Spotted Catbirds are more often heard than seen, with their beautiful green plumage blending in perfectly with the foliage of the trees in the dense rainforests it inhabits. Their yowling, cat-like calls can most often be heard at dawn and dusk.

Spotted Catbird (Ailuroedus melanotis)

Scarlet Honeyeater is one of the most colourful members of its family, and it is fairly common in the tablelands where it can usually be found feeding on the nectar of flowering trees and bushes, such as this grevillea.

Scarlet Honeyeater (Myzomela sanguinolenta)

You may have read in the first of my Australian updates that Brush-turkeys were not particularly easy to photograph due to the lighting conditions on the forest floor. Well, those were my experiences in Cairns but it is certainly not the case in the Tablelands, where they are commonly seen scrounging around the parking lots of virtually every bit of parkland you come across.

Australian Brush-turkey (Alectura lathami)

Yellow Mahogany and several other rainforest trees, including several species of fig (Ficus spp.) sprout flowers directly from their trunks and branches, a type of flowering known as cauliflory.

Yellow Mahogany (Dysoxylum parasiticum)

Pacific Duck (Anas superciliosa)

A typical track through the open forests of the dry country

Away from the rainforests, areas of dry country woodlands host a totally different range of species to those found in the rainforests, such as Scaly-breasted Lorikeets and Fuscous Honeyeaters.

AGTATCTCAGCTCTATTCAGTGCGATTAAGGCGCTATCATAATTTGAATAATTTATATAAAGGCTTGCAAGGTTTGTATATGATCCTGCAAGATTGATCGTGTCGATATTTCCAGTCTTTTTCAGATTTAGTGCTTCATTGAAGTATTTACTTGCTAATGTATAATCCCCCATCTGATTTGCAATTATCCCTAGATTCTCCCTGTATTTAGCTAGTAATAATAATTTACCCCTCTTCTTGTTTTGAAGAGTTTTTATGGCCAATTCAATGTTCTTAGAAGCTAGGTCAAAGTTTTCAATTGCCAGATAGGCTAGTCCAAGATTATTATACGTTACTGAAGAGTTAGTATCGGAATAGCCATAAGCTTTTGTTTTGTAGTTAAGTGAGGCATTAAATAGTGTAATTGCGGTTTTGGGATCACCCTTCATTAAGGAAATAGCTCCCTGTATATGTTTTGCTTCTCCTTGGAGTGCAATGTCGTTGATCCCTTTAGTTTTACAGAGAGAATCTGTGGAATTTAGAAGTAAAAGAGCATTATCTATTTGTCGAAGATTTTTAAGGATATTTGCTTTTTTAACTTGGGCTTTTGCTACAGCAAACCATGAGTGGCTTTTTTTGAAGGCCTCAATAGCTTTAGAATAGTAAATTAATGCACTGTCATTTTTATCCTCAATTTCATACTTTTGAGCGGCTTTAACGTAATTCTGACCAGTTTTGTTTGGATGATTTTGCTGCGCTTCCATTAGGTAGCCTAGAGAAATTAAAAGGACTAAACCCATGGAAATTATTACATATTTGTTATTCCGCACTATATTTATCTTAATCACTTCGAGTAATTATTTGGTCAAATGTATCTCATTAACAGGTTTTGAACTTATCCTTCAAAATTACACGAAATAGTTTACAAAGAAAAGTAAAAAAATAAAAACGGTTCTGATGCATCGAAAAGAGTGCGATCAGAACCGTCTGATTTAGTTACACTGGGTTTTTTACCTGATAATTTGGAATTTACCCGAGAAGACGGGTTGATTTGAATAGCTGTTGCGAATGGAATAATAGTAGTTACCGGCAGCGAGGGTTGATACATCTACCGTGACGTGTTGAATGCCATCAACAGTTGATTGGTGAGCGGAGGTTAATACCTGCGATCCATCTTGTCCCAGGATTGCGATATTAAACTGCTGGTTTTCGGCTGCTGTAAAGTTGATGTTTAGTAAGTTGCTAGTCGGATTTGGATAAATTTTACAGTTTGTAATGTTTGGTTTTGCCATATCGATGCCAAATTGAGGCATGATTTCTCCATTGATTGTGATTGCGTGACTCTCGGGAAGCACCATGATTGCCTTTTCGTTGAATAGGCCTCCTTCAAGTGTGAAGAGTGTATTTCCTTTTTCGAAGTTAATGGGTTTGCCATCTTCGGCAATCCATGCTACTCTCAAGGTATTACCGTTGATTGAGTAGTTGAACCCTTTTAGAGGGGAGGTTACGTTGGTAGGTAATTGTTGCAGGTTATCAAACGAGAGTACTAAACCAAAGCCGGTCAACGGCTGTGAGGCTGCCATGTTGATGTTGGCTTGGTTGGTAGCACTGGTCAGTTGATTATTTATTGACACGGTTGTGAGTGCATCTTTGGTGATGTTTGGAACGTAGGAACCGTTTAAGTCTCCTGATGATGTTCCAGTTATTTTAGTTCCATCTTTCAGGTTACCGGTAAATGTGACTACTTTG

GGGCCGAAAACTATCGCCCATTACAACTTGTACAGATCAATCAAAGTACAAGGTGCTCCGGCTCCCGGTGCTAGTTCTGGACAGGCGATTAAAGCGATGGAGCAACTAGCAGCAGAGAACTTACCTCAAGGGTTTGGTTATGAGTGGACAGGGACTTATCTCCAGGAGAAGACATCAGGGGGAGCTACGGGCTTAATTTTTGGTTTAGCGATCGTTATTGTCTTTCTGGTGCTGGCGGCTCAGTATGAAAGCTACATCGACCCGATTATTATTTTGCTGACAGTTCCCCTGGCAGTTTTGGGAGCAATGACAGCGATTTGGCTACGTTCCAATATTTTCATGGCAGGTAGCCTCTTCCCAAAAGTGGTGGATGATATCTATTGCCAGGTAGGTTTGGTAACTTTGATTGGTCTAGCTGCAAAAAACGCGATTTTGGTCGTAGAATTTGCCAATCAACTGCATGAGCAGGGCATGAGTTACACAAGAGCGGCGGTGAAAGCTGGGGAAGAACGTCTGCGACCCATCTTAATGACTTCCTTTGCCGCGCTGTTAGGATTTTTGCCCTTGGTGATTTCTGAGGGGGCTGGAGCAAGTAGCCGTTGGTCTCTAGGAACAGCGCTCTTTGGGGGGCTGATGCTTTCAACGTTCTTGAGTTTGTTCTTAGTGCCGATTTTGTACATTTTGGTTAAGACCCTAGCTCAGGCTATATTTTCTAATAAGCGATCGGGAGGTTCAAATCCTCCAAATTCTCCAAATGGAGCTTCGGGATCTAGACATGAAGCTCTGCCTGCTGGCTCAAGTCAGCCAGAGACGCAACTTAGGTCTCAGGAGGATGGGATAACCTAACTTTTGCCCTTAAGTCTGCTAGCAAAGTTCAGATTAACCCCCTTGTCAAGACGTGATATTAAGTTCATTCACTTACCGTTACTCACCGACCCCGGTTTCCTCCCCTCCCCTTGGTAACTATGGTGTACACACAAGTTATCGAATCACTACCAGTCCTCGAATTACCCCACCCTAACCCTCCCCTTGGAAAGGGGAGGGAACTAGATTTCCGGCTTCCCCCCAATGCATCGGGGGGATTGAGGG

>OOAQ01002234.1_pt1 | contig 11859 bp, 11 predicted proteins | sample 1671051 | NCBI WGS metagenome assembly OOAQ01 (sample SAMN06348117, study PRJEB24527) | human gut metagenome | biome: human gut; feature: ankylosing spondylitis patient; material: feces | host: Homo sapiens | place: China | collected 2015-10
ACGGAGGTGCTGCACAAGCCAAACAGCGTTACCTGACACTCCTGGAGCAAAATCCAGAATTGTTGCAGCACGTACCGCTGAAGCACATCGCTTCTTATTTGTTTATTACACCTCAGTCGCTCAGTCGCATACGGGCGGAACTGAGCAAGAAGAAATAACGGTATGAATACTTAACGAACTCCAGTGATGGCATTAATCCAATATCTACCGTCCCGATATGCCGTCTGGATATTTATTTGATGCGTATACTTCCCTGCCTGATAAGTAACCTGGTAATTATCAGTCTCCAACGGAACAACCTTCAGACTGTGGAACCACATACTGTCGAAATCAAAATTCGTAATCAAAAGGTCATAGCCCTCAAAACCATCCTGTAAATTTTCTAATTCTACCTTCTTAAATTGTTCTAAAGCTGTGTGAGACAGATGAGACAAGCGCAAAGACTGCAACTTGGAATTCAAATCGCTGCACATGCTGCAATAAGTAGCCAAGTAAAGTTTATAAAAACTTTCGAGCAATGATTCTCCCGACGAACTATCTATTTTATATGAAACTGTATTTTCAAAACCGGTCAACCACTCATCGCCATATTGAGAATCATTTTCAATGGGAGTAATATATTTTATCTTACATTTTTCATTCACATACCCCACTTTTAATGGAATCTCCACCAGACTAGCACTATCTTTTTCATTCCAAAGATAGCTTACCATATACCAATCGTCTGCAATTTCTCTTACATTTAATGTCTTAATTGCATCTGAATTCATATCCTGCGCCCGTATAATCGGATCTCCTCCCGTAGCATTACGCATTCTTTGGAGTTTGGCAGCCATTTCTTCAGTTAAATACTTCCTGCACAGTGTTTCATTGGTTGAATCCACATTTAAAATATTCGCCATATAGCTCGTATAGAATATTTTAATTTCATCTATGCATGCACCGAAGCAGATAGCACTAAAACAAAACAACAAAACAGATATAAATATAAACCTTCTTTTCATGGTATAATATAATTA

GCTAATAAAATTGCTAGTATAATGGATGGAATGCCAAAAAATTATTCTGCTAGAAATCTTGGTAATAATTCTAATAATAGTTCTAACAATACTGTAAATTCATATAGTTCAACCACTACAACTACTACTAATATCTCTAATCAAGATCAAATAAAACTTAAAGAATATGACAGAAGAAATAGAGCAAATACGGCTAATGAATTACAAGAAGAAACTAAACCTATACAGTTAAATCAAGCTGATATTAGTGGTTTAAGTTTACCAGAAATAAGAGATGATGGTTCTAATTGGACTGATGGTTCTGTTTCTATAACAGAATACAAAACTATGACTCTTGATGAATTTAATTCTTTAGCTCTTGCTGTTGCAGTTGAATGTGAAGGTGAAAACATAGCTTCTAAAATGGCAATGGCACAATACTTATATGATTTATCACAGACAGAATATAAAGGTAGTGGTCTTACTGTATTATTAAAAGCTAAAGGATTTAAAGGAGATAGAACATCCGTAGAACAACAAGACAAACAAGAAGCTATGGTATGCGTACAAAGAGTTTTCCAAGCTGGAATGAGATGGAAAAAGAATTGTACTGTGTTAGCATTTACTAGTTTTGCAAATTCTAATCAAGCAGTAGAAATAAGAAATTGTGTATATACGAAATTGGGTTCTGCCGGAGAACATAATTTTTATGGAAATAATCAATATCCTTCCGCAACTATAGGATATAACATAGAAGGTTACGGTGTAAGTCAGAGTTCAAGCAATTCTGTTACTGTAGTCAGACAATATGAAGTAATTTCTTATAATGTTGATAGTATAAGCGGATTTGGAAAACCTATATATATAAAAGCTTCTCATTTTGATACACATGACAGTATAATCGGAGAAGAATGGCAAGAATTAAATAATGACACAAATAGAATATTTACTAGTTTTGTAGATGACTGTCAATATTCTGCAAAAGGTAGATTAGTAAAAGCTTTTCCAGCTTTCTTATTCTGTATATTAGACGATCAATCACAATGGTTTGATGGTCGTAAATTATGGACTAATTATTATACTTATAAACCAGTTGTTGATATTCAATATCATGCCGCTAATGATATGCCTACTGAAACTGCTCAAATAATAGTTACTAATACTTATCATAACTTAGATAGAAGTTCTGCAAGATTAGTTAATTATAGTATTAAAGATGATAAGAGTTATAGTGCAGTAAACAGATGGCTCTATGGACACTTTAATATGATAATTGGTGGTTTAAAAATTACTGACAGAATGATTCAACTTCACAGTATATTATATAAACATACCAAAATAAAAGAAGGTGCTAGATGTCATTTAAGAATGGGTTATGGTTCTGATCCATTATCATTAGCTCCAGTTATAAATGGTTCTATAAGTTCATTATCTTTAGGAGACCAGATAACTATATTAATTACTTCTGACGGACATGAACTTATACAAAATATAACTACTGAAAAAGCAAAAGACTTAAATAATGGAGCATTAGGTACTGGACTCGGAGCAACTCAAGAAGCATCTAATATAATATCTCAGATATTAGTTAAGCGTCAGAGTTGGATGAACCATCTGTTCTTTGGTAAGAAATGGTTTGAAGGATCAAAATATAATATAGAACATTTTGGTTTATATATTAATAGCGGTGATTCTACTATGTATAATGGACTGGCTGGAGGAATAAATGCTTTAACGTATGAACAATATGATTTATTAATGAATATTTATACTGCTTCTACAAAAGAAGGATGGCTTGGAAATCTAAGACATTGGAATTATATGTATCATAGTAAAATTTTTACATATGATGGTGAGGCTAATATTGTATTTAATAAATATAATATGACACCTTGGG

Scaly-breasted Lorikeet (Trichoglossus chlorolepidotus)

Fuscous Honeyeater (Lichenostomus fuscus)

Fuscous Honeyeater (Lichenostomus fuscus)

Red-backed Fairywrens are common in the scrubby understorey of open, dry, Eucalyptus forests although they can be fairly unobtrusive as they quietly forage close to the ground in dense vegetation. With their striking black and red plumage the males are totally unmistakable.

male Red-backed Fairywren (Malurus melanocephalus)

Black-throated Finches (Poephila personata)

Black-throated Finches are scarce in the Tablelands but small flocks can be found in the Pandanus woodlands at Mareeba Wetlands.

Black-throated Finch (Poephila personata)

Eastern Yellow Robin (Eopsaltria australis)

The small snake below (ca. 75cm) was found hunting among the rocks on an almost dry riverbed. Unfortunately, I know very little about the identification of Australian snakes and have been unable to find anything that matches it in my copy of Wilson & Swan.

23/11/2014 update: I've finally managed to work out the identity of the reptile below. The reason I couldn't previously find it in Wilson and Swan's book is that I was looking in the wrong place! It is a leg-less lizard, not a snake.

Common Scaly-foot (Pygopus lepidopodus)

Small groups of cranes (both Brolgas and Sarus Cranes) feeding in the fields around the Tablelands are a common sight during the day, although they are usually quite distant. At dusk, however, they are far more predictable and watching them coming into roost at either Hasties or Bromfield Swamps can be a spectacular experience.

Brolgas (Grus rubicundus)

31st August (Daintree, QLD) Back to Map 9th-10th September (Tyto Wetlands, QLD)